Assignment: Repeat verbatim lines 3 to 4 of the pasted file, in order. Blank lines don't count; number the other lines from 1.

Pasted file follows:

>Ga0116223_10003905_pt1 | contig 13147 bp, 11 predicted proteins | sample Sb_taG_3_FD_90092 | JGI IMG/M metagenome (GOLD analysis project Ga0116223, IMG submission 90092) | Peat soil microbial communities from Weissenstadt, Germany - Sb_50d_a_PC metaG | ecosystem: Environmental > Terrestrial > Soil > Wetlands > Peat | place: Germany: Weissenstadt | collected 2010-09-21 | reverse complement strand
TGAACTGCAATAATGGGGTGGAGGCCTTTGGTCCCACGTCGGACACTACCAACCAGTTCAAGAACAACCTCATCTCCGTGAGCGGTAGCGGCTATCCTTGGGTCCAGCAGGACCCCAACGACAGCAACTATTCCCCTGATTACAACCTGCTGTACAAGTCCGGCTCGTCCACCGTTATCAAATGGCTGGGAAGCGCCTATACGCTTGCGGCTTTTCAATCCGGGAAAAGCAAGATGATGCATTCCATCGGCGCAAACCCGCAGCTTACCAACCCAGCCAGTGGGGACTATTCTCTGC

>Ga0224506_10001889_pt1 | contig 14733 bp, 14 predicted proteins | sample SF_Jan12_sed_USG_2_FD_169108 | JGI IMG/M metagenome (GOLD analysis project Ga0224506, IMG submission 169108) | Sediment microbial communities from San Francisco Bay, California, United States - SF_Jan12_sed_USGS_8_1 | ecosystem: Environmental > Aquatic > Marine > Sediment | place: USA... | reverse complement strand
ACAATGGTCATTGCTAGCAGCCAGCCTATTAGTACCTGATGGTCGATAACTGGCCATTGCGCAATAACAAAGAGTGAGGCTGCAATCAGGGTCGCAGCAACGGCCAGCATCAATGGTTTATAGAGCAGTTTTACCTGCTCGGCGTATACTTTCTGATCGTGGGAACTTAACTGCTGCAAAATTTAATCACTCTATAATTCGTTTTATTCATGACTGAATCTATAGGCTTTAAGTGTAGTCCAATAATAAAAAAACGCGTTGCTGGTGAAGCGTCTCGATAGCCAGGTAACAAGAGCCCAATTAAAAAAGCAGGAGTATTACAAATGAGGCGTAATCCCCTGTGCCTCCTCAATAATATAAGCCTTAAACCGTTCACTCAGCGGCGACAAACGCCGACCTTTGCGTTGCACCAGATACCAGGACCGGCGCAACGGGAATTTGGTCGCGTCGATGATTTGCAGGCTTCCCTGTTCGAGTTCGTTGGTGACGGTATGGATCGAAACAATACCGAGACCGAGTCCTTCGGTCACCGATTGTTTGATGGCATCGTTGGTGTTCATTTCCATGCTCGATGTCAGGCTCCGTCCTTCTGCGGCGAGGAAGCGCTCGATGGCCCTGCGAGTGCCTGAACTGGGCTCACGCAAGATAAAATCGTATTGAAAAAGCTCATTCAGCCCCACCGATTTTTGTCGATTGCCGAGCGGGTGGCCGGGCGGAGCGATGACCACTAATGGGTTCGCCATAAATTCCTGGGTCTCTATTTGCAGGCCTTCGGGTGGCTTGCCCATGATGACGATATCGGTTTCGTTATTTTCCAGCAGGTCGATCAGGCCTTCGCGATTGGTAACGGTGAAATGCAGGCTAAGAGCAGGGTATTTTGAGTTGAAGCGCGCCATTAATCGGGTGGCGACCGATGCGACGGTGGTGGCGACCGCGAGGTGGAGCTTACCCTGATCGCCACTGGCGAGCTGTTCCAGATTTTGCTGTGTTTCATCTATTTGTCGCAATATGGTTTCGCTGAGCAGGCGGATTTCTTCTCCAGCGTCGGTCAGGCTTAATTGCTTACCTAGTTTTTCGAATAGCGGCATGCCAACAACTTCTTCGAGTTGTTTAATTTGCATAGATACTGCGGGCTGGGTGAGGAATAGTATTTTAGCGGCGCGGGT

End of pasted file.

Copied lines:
>Ga0224506_10001889_pt1 | contig 14733 bp, 14 predicted proteins | sample SF_Jan12_sed_USG_2_FD_169108 | JGI IMG/M metagenome (GOLD analysis project Ga0224506, IMG submission 169108) | Sediment microbial communities from San Francisco Bay, California, United States - SF_Jan12_sed_USGS_8_1 | ecosystem: Environmental > Aquatic > Marine > Sediment | place: USA... | reverse complement strand
ACAATGGTCATTGCTAGCAGCCAGCCTATTAGTACCTGATGGTCGATAACTGGCCATTGCGCAATAACAAAGAGTGAGGCTGCAATCAGGGTCGCAGCAACGGCCAGCATCAATGGTTTATAGAGCAGTTTTACCTGCTCGGCGTATACTTTCTGATCGTGGGAACTTAACTGCTGCAAAATTTAATCACTCTATAATTCGTTTTATTCATGACTGAATCTATAGGCTTTAAGTGTAGTCCAATAATAAAAAAACGCGTTGCTGGTGAAGCGTCTCGATAGCCAGGTAACAAGAGCCCAATTAAAAAAGCAGGAGTATTACAAATGAGGCGTAATCCCCTGTGCCTCCTCAATAATATAAGCCTTAAACCGTTCACTCAGCGGCGACAAACGCCGACCTTTGCGTTGCACCAGATACCAGGACCGGCGCAACGGGAATTTGGTCGCGTCGATGATTTGCAGGCTTCCCTGTTCGAGTTCGTTGGTGACGGTATGGATCGAAACAATACCGAGACCGAGTCCTTCGGTCACCGATTGTTTGATGGCATCGTTGGTGTTCATTTCCATGCTCGATGTCAGGCTCCGTCCTTCTGCGGCGAGGAAGCGCTCGATGGCCCTGCGAGTGCCTGAACTGGGCTCACGCAAGATAAAATCGTATTGAAAAAGCTCATTCAGCCCCACCGATTTTTGTCGATTGCCGAGCGGGTGGCCGGGCGGAGCGATGACCACTAATGGGTTCGCCATAAATTCCTGGGTCTCTATTTGCAGGCCTTCGGGTGGCTTGCCCATGATGACGATATCGGTTTCGTTATTTTCCAGCAGGTCGATCAGGCCTTCGCGATTGGTAACGGTGAAATGCAGGCTAAGAGCAGGGTATTTTGAGTTGAAGCGCGCCATTAATCGGGTGGCGACCGATGCGACGGTGGTGGCGACCGCGAGGTGGAGCTTACCCTGATCGCCACTGGCGAGCTGTTCCAGATTTTGCTGTGTTTCATCTATTTGTCGCAATATGGTTTCGCTGAGCAGGCGGATTTCTTCTCCAGCGTCGGTCAGGCTTAATTGCTTACCTAGTTTTTCGAATAGCGGCATGCCAACAACTTCTTCGAGTTGTTTAATTTGCATAGATACTGCGGGCTGGGTGAGGAATAGTATTTTAGCGGCGCGGGT